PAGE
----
Coggins (n.d.) argues that we can distinguish between three types of blogs found within political campaigns. These are: Official Candidate Blogs; “written and kept by politicians and their staff. These blogs are primarily used to report news, events and other information about a specific candidate's campaign trail” (Coggins n.d.); Candidate Supporter Blogs, “'unofficial' campaign blogs written and kept for particular candidates by individual or group supporters who are not officially part of that candidate's staff. Like Official Candidate Blogs, these blogs also contain news, events and other relevant information” (Coggins n.d.); and Political Commentary and News Blogs, which “do not typically support a particular candidate, even though specific bloggers/authors may have personal biases. The main purpose of these blogs is journalistic in nature: providing news and commentaries regarding different candidates' issues, events and platforms. These may be written and kept by individuals or by groups” (Coggins n.d.).

Although Coggins’ categories were coined in relation to the 2004 U.S. presidential election, they still remain useful as the main types of campaign blogs to play a role in elections. We should, however, add two new types of blogs to Coggins’ categories: Official Party Blogs and Party Supporter Blogs. Official Party Blogs basically serve the same functions as Official Candidate Blogs. Examples of party blogs are the U.S. Democratic Party’s official blog, Kicking Ass, and the official blog of the Republican National Committee. Surprisingly, few political parties in other western democracies have embraced blogs. The Germany Socialist party uses a platform or blog, Roteblogs, to encourage members to set up their own blogs in support of the party (Abold & Heltsche 2006, p. 6). In the UK we have lately seen the development of Party Supporter Blogs, like LabourHome and ConservativeHome, which have no official ties to the party they represent and basically serve the same functions as Candidate Supporter Blogs.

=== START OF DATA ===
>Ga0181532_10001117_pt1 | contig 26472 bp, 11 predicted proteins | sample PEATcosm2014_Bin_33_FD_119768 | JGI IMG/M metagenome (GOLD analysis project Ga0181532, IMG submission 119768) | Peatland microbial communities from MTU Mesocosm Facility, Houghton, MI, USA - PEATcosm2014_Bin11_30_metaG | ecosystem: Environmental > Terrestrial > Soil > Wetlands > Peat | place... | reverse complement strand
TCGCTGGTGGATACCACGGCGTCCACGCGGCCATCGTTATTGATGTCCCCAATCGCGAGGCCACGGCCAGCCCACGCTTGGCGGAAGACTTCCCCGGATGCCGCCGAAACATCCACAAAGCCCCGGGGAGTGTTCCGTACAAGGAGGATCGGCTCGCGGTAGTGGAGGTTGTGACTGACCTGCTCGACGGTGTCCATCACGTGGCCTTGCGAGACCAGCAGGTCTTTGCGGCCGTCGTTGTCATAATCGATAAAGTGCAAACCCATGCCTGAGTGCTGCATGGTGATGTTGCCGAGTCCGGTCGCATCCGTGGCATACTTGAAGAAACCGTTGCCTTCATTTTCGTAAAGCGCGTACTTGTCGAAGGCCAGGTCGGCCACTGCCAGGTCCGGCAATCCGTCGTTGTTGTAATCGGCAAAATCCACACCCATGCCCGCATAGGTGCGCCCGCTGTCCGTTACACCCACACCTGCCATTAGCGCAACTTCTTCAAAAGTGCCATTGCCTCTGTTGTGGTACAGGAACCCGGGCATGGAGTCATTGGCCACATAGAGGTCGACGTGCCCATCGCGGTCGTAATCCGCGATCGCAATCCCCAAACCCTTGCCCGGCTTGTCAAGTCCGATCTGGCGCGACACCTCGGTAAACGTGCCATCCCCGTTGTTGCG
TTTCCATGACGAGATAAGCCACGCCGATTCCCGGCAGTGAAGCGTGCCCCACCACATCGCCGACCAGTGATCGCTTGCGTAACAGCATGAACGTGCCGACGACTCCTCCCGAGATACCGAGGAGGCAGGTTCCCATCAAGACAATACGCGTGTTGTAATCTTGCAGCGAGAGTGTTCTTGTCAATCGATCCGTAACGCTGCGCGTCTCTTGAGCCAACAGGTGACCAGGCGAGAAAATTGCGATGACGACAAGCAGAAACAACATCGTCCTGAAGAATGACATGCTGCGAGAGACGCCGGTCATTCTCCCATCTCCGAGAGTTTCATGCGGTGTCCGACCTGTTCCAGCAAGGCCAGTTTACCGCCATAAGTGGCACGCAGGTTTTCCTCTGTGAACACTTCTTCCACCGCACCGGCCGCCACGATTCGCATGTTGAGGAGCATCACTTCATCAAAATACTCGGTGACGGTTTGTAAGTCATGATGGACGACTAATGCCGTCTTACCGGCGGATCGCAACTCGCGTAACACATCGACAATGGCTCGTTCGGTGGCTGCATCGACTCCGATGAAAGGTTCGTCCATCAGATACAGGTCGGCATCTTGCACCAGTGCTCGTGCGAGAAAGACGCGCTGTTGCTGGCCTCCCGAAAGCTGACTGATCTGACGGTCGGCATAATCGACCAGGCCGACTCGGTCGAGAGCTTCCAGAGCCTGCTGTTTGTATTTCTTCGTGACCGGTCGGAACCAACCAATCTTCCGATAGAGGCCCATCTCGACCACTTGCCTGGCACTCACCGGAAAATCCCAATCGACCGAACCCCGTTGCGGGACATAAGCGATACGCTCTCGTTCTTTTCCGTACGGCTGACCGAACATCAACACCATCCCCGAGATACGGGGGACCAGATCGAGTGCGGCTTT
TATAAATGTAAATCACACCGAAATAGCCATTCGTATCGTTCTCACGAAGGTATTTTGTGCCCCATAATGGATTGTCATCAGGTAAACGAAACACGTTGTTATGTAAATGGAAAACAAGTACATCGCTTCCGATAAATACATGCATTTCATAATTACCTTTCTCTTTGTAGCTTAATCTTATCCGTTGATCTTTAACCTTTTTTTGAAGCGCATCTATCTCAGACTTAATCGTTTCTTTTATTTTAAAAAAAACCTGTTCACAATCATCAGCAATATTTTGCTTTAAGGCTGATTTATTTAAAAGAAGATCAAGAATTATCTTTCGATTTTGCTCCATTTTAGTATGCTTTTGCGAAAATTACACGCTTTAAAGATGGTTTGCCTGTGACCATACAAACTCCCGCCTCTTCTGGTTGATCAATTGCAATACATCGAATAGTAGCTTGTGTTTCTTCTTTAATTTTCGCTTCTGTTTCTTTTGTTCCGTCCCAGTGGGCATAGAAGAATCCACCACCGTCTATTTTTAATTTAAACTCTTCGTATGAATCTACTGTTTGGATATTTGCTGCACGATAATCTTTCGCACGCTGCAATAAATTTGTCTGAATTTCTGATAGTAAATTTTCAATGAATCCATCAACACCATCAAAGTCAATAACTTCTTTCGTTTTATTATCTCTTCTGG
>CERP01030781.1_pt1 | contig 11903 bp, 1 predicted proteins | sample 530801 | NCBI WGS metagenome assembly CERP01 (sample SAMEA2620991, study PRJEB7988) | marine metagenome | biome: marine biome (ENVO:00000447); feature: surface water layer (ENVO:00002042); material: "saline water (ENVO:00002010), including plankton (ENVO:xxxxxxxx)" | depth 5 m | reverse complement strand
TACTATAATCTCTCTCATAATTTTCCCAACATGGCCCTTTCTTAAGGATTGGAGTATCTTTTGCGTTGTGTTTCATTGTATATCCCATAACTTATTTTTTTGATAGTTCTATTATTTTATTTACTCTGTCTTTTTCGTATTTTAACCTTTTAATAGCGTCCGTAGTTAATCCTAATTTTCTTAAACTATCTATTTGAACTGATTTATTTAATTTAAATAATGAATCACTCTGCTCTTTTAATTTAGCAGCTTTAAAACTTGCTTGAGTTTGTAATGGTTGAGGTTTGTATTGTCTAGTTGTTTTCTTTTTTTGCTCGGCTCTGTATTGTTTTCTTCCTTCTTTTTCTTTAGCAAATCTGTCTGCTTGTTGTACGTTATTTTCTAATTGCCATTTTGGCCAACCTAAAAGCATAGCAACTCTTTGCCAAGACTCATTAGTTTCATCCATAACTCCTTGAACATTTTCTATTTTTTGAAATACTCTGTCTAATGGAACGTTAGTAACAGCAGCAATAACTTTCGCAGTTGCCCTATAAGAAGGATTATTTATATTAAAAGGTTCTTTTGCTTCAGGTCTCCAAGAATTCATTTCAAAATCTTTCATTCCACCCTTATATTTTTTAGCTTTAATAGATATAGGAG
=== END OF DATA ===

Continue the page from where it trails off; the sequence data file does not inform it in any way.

However, blogs are used in much more complex ways by campaigns today then they were in the 2004 election. Today, as opposed to the 2004 election, almost every campaign put elite bloggers on their campaign payroll (Armstrong 2007a, Glover 2006), “paying bloggers to write, develop Web sites, connect with energetic allies on the Internet, respond to online critics, and advise their employers about how to behave in the blogosphere” (Glover 2006). Bloggers have therefore, particularly in the U.S., become strategic advisors for campaigns. This might not come as a surprise considering the fact that the blogosphere today is 100 times as big as it was during the 2004 U.S. presidential election (Armstrong 2007a) and has a potential to reach a much larger audience. When blogs mainly relied on text to get their message across in the 2004 election, they have now become multimedia content producers. The creation of new social network sites such as YouTube, Facebook, Twitter, MySpace, etc. has made it easier for campaigns to embed videos, images and text and link to platforms that give them the potential to reach a much larger audience than before (Armstrong 2007a). Blogs therefore provide an arena and an environment that are constantly changing, so it is important to look at how previous literature has assessed the medium’s impact on campaigns and elections.